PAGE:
Qld: ALP 3 Coalition 2 Greens 1
    SA: ALP 3 Coalition 2 Xenophon 1
    WA: ALP 2 Coalition 3 Greens 1
    Tas: ALP 3 Coalition 2 Greens 1
    ACT: ALP 1 Greens 1
    NT: ALP 1 Coalition 1

    With Hanson preferencing against the Coalition 3rd position in QLD and NSW that is more of a possability. I have no idea about WA though.

  23. South Australia.
    I think that a popular independent candidate will draw more of the swinging vote than the “rusted on” type. This would mean that Mr X will not reduce the swing away from liberal but will reduce the swing to Labor.

    I think there is about 1,000,000 voters in SA.

    If you say that Mr X is going to get somewhere between 10 & 20% of the vote, he will either get there with the flow of preferences or else he will pass the 16% and his votes will be split between greens/FF

    Last time round,
    greens got 64,000
    FF 39,000
    One Nation 11,000
    Dems and Meg Lees 34,000
    Lab 343,000
    Lib 460,000
    Others 13,000

    Take 130,000 from libs and give to X 100,000 Labor 30,000
    Take 2/3 of Dems Lees and Give to X (1/3 to greens)
    Take One Nation and give to FF
    Split Others between X FF & Greens

    Greens 79,000
    FF 54,000
    Lab 373,000
    Lib 330,000
    Mr X 104,000

    Take out 2 labor & 2 Liberal
    Greens 79,000
    FF 54,000
    Lab 43,000
    Lib 0
    Mr X 104,000

    Labor, distribute preferences
    FF falls short

    If FF drop out first then their preferences go to Mr X and he is in
    If Libs get more then they will flow to FF
    I think the only scenario where it isn’t a 2 2 1 1 split is if Labor’s 3rd position beats Mr X.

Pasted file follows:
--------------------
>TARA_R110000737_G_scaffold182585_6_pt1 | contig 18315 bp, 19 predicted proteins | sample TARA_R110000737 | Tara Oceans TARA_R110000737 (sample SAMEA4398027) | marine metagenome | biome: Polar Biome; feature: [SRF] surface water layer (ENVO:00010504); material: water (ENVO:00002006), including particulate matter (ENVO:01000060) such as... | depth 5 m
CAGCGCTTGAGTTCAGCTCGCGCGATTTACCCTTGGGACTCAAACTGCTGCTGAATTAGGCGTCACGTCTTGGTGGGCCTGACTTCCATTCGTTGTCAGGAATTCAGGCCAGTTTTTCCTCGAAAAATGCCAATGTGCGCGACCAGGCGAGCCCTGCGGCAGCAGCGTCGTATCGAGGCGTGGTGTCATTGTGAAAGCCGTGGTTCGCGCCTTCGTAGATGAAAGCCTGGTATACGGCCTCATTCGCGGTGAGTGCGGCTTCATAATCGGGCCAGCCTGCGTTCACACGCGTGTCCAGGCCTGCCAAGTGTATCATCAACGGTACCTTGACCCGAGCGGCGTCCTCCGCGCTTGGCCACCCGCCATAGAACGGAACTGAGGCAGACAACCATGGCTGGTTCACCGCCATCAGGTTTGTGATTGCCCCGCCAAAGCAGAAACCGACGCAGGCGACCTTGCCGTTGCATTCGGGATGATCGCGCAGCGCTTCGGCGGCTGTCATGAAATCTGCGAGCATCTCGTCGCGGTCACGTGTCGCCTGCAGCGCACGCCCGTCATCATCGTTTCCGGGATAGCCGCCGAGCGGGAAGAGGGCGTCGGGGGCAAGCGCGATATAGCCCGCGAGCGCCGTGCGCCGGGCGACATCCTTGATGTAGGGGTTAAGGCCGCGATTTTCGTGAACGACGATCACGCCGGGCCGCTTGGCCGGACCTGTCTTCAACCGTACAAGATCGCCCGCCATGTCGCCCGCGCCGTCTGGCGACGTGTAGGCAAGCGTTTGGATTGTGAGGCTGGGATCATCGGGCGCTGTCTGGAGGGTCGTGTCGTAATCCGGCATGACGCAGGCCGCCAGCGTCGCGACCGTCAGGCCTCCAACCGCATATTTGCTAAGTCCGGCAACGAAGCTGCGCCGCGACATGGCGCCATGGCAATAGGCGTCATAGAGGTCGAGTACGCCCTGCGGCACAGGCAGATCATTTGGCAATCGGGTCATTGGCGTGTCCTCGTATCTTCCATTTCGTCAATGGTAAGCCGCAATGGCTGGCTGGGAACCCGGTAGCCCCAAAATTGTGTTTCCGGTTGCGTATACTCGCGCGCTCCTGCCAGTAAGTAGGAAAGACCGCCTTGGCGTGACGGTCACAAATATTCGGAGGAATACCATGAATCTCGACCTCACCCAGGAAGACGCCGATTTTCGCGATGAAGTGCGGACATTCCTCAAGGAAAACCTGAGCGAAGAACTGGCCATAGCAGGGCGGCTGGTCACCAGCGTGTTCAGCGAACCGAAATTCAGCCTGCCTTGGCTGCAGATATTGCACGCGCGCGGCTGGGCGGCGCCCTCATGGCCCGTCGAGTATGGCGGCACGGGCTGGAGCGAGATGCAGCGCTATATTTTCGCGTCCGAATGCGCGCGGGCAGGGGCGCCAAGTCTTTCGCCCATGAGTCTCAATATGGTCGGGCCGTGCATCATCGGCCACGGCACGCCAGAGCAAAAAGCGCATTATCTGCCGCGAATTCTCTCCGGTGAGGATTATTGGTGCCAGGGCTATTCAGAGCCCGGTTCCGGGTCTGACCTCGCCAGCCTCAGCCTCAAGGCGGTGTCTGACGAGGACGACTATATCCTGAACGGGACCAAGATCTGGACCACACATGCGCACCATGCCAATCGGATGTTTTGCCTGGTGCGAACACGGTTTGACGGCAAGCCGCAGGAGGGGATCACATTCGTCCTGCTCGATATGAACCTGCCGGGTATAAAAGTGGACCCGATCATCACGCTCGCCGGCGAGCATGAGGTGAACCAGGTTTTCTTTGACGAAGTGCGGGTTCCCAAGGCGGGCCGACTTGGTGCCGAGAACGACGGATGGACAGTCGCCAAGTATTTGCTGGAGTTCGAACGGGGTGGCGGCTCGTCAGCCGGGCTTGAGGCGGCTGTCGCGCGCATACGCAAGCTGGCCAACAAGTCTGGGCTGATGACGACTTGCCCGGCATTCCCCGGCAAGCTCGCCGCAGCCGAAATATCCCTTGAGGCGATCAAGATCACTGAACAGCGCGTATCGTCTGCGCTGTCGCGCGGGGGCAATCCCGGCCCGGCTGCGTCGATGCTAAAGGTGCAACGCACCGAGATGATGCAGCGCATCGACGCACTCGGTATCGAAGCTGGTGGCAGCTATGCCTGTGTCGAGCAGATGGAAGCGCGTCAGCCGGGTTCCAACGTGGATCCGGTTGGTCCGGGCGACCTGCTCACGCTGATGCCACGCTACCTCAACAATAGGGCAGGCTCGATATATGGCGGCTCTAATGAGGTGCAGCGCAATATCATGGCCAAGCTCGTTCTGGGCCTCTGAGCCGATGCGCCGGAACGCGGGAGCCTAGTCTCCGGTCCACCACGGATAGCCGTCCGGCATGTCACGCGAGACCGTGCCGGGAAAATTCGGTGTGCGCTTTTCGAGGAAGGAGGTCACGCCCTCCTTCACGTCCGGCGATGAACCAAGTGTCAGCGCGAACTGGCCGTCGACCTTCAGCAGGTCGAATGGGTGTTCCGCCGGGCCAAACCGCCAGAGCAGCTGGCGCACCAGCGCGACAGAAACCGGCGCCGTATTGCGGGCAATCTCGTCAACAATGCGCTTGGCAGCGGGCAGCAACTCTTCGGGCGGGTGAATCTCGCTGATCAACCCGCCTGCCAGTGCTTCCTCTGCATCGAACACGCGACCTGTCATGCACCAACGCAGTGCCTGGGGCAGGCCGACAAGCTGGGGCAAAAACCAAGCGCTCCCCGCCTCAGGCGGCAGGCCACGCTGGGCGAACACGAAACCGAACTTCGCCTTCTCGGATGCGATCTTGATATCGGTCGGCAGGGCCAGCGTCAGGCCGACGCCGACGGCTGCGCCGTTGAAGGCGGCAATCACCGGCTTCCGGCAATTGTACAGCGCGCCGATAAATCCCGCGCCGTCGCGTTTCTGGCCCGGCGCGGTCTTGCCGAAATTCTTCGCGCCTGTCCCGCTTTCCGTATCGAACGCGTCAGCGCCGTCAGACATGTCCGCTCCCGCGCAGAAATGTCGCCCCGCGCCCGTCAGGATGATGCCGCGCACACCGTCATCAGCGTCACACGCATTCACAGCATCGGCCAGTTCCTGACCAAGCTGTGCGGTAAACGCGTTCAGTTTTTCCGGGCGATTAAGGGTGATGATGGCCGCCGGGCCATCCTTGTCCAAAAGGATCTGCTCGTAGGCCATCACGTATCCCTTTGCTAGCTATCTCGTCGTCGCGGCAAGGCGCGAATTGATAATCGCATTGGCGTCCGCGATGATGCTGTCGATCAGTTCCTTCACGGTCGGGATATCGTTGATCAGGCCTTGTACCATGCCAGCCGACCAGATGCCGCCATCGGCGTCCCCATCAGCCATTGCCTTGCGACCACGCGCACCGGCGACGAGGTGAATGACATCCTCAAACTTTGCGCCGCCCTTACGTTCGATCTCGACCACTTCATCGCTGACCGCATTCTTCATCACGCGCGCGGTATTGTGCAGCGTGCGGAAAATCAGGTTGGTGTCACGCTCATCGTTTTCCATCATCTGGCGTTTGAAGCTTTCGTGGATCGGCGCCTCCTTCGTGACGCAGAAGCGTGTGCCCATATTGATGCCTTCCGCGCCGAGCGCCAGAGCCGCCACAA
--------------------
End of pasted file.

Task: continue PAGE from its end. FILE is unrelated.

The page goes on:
24. Melbcity,

    I don’t think there is much of a DLP vote in Tasmania. Even in the time of the original DLP, Tasmania did not perform well for the party. Senator Cole had a big personal following which got him into the Senate, but the DLP could not get anyone else up, not even in the Tasmanian House of Assembly with its quota of 12.5 per cent.

    Brian Harradine’s vote at the end of his term was a lot lower than it was at the start. It is eight years since he was last elected. I don’t know where his vote went in 2004. I doubt that the organisation that put him there survives in any meaningful way, though I expect the DLP could call on some of its members for assistance. I really have no idea how the DLP will go. I don’t expect it to poll highly, but it may poll highly enough to give Labor its third seat on preferences. Its candidacy is good news for the ALP.


    The Coalition does not have the balance of power to lose. There is currently no balance of power in the Senate – just power. If the Greens win in the ACT, the Coalition will still have 38 senators and be able to block anything it wants to all by itself and carry anything it wants to with the support of FF.